The GE U36B was the last and most powerful 4-axle Universal model the company produced. By the time of its production in the late 1960s GE must have realized that interest for powerful 4-axle road switchers was rapidly declining, as the final sales numbers bore out, with only three roads purchasing the U36B (and only two ultimately used the locomotive in revenue service). With the relative unsuccessful sales numbers of the U36B, GE instead began focusing its efforts on six axle models. Despite the model's poor sales performance it actually became quite famous, particularly among railfans, for its use as power on the Auto Train which debuted in the early 1970s. The service was a privately-funded and managed operation. Its trademark was allowing passengers to take their automobile with them when traveling from Virginia to Florida. The idea worked although the Auto Train later foundered.
The service, however, was retained by Amtrak. Today, despite these units being rather rare there are still a handful in operation; Nashville & Eastern #5772 is originally Seaboard Coast Line #1820 while Transkentucky Transportation operates nine former SCL units. These include original SCL numbers 1775, 1777, 1783, 1807, 1812, 1838, 1841, 1843, and 1847.
The GE U36B began production in January, 1969 offering a hefty 3,600 horsepower (utilizing the builder's 4-cycle model FDL16 prime mover), one of the most powerful 4-axle road switchers any locomotive builder ever produced. As GE advanced its locomotive development the U36B, outwardly, began to resemble what would become newer locomotives like the "Dash 7" series, particularly with the flared rear radiator design which first appeared on the U33B. Today, this feature remains a classic GE trademark. In any event, the U36B was the second-to-last Universal series model to enter the company's catalog, as only the U36C was cataloged later in 1971. It was certainly the final four-axle U-boat to enter production as General Electric looked to only focus on six-axle designs, as its late model C-C U-boats sold very well (more than 1,000 were outshopped).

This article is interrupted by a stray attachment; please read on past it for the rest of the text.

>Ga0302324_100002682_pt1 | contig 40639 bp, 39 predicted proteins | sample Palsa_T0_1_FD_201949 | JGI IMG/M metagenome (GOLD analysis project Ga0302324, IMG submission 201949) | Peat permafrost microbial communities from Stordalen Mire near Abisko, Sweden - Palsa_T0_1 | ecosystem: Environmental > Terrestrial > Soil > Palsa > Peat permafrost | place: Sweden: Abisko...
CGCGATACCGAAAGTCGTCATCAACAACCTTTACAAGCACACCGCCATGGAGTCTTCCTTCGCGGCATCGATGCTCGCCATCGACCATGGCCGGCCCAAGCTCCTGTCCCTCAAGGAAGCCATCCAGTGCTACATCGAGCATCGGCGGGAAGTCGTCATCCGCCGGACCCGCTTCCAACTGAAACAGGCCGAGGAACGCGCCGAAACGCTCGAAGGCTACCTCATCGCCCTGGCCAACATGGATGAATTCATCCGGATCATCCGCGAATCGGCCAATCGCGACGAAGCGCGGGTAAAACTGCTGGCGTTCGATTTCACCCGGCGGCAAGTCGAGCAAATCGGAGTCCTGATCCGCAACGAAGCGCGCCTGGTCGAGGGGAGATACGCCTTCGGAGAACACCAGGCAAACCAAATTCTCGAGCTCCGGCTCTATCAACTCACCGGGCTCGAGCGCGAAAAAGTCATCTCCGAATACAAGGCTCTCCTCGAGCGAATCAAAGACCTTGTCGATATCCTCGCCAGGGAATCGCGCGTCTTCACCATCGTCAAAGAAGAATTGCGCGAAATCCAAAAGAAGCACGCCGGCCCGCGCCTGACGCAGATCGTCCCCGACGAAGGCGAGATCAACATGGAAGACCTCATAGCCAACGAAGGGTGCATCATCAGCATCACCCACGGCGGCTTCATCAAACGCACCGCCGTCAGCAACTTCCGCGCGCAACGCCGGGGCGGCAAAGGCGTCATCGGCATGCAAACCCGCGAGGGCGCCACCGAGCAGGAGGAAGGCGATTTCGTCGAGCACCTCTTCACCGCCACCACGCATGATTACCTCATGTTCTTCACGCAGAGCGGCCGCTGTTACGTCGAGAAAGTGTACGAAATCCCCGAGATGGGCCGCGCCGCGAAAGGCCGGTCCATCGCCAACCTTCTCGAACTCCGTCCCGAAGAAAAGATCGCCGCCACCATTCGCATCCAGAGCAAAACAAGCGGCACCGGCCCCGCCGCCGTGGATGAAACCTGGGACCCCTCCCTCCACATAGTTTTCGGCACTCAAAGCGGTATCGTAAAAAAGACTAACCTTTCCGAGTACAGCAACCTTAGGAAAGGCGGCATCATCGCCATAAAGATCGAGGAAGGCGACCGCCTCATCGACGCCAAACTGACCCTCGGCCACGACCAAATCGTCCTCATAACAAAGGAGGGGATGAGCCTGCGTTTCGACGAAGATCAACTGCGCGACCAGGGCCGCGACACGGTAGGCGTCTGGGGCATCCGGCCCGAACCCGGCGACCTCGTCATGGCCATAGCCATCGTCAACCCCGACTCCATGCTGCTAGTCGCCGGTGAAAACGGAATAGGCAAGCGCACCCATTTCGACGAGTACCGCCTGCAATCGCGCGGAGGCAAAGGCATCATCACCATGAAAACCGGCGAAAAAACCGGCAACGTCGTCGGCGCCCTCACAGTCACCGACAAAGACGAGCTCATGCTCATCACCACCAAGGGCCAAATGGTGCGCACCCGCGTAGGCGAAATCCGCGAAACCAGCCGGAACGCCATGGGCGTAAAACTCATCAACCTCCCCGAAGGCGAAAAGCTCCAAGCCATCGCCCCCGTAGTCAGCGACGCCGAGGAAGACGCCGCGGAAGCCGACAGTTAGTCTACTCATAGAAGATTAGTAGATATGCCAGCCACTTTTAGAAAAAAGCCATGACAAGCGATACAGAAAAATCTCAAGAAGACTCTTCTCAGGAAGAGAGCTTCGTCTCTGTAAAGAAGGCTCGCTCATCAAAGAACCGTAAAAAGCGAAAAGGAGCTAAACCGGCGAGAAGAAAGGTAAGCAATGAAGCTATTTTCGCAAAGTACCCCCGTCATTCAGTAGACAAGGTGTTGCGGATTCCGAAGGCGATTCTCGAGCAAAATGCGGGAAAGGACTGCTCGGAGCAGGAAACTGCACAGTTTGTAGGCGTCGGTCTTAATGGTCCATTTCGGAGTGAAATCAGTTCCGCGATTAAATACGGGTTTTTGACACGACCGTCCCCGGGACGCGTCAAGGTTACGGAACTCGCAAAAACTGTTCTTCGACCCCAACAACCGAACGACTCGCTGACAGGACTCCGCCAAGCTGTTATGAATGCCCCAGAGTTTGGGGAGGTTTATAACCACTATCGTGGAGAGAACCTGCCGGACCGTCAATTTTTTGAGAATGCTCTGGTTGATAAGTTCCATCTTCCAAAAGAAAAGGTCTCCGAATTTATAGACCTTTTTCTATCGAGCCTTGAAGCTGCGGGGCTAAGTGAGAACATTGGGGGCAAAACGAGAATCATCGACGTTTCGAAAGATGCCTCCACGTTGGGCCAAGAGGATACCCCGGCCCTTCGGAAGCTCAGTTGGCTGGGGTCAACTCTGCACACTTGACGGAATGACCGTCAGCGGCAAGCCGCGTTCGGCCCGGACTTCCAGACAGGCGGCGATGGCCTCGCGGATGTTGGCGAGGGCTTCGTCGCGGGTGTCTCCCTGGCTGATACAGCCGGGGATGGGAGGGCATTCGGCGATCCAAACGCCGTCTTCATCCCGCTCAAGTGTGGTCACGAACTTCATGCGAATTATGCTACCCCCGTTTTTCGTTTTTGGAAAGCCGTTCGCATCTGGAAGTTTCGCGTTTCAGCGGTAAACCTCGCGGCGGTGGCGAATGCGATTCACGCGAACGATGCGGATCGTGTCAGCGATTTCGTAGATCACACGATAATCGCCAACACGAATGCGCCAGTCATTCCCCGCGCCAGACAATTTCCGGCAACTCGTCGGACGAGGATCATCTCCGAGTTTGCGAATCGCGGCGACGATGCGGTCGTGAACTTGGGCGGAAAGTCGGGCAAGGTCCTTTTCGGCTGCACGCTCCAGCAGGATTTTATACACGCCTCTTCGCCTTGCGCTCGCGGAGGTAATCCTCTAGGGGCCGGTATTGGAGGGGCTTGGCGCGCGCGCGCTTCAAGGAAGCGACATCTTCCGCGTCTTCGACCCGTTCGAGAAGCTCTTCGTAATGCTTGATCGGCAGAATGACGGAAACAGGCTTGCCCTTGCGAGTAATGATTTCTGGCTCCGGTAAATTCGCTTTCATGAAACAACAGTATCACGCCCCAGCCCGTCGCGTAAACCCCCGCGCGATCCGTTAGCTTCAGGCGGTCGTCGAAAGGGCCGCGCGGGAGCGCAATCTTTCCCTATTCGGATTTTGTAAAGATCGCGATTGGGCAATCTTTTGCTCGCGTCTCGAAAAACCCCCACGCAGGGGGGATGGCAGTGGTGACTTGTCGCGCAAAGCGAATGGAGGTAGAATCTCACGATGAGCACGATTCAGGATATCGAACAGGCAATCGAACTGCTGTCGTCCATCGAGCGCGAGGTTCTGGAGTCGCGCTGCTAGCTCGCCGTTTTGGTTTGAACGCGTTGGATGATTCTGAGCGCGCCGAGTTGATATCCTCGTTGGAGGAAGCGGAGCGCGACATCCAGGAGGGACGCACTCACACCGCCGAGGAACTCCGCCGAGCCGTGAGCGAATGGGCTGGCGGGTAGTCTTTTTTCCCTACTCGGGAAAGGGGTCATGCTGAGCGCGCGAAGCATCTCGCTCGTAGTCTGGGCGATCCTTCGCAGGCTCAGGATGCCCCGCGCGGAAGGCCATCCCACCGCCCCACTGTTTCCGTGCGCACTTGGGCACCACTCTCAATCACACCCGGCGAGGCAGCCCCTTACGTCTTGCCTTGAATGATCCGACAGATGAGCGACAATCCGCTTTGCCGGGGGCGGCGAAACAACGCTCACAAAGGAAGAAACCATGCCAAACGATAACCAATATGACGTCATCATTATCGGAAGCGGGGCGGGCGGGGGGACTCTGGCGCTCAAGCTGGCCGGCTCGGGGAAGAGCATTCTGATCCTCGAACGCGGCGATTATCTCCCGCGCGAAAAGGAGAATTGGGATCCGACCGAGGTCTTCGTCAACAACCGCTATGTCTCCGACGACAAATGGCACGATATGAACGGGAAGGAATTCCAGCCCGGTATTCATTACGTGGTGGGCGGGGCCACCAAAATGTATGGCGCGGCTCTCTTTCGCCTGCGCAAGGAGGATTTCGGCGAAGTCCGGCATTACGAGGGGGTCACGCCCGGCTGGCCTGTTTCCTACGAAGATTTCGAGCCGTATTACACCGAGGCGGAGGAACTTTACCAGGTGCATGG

While the flared radiator was a new feature on GE locomotives the U36B mostly still resembled earlier 4-axle road switchers with boxy carbody designs and straightforward engineering that allowed for generally ease of maintenance. As GE's last 4-axle Universal model the U36B sold relatively poorly with just 125 units built by the time production had ended in December, 1974. The Seaboard Coast Line purchased the most, 108, and the Auto-Train Corporation ordered another 13 (Conrail ordered 4 for use by Auto-Train but these were never delivered). One interesting note about the U36B, and all of GE's four-axle U-boats is that the company never elected to increase the tractive effort rating of the models even as it continued to build more powerful models.
The Seaboard Coast Line's 103 models remained in use through the CSX Transportation merger of the 1980s. The company had mostly retired the fleet by the early 1990s and sold the units to various short lines (like those mentioned above). Interestingly, the Transkentucky, which owns the most U36Bs, also operates several units of GE's U28B design, one of the railroads to still employ the locomotive in freight service. In any event, as the remaining U36Bs continue to age some will probably find their way into museum collections for preservation. Lastly, for more information about the GE U36B and total production numbers of units built please refer to the chart below.
For more reading about GE's U-boat line the book U-Boats: General Electric's Diesel Locomotive by author Greg McDonnell provides a complete history of the company's first production diesel models. Also, noted historian Brian Solomon has authored a number of books covering the history and background of GE's locomotives. Two, which provide a general but thorough coverage include GE Locomotives and GE And EMD Locomotives: The Illustrated History. As with virtually all of Mr. Solomon's you can expect a well-written title with large, crisp, and sharp photographs.